As the use of new technologies like smartphones and tablets increase, the risk of identity theft related to those devices increases as well. The Consumerist reports that according to the recently released Identity Theft Report from Javelin Strategy & Research, 7% of identity theft victims last year were smartphone owners, which is significantly higher than the rate for the general public. Therefore, it appears that smartphone users are not doing enough to protect their phone.
Because cell phones have become less like phones and more like computers, they tend to store more personal information. That information can include: bank account information, passwords to email accounts, credit card information, and more. According to a NY Times article, some hackers even have the ability to see your text messages, take pictures with your cell phone, listen to your calls and can even find you through your phone’s GPS. Nervous yet?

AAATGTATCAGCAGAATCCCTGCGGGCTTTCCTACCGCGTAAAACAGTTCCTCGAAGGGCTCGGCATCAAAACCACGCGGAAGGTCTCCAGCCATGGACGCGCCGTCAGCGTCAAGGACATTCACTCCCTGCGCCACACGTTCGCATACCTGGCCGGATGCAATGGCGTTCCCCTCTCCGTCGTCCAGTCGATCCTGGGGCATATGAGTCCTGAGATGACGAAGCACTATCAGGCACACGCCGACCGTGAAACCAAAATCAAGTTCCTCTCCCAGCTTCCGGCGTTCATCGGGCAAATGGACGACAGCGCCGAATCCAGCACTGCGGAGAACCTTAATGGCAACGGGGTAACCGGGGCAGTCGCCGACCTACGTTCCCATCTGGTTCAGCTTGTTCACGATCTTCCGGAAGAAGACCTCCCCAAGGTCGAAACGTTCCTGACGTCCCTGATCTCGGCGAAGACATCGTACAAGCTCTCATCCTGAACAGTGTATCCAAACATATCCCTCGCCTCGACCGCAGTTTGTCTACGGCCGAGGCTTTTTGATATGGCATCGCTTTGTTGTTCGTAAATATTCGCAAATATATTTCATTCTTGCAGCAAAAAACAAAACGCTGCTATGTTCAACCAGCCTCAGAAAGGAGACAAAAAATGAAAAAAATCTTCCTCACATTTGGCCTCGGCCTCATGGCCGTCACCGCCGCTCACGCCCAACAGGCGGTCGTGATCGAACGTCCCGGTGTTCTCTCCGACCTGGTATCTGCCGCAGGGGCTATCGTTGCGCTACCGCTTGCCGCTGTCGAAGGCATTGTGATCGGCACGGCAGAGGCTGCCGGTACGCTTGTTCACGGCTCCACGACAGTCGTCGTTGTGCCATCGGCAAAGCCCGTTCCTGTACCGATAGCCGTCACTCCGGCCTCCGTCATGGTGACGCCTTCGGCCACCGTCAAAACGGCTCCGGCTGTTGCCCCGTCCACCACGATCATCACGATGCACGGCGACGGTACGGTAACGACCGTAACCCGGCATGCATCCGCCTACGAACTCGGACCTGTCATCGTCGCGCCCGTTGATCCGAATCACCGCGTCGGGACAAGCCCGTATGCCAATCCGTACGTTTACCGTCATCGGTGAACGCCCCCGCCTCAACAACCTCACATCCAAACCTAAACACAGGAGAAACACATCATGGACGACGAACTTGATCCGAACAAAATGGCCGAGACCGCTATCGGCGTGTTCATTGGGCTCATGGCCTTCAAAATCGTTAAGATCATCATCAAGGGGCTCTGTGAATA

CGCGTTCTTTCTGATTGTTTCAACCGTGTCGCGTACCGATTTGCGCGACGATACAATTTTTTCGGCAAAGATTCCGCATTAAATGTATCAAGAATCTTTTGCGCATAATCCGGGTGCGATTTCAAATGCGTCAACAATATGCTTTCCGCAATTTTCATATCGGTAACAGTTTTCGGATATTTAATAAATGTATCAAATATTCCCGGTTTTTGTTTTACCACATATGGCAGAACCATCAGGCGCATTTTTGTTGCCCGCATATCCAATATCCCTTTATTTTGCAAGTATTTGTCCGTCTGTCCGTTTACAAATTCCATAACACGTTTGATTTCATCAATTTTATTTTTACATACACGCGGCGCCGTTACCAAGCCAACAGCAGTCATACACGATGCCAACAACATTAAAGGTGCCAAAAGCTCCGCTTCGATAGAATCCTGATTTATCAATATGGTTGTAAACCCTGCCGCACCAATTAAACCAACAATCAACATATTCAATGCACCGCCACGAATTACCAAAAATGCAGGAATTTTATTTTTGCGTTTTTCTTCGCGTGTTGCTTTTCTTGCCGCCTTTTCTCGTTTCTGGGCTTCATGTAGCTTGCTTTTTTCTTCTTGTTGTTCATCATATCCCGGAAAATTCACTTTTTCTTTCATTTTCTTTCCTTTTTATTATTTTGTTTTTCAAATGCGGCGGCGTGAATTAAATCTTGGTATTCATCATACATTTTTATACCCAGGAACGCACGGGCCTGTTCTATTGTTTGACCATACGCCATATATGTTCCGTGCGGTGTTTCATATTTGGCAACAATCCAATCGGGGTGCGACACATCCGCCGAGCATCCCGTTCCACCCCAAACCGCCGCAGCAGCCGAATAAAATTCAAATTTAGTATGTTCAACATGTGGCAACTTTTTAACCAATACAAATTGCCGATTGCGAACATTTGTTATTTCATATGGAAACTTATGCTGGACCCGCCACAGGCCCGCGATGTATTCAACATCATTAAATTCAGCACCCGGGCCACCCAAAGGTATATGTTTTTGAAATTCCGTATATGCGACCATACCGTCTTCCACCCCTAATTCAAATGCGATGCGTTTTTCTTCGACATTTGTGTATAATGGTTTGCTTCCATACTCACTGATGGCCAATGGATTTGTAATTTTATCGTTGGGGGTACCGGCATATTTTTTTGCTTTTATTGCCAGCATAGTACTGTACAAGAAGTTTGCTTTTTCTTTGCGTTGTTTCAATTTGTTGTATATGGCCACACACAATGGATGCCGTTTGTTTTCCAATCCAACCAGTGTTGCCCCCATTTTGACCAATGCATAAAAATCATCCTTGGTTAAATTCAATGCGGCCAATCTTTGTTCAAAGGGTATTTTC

Well, never fear, your BBB has some tips to protect the information contained on your cell phone:
- Install security software that detects and removes malware
- Consider password protecting your home screen. If you do so, don’t use a password that could be easily discovered. See our tips on passwords. Why You Should Get Creative With Your Passwords
- Only download apps from trusted sources
- When downloading apps, carefully read the permissions that the phone’s operating system will prompt you to review. An app that wants the ability to send text messages and make phone calls might be a Trojan texter or Trojan dialer, which can initiate calls or messages to a fraudulent phone number to add charges to your cell-phone bill.
- Never use your smart phone on a public Wi-Fi network to do business involving user names, passwords, or other personal information.
- If you are going to bank using your phone, look for the lock symbol on the top bar of your browser window, which indicates a secure “https” site. See some additional tips on using your phone for banking on our news center.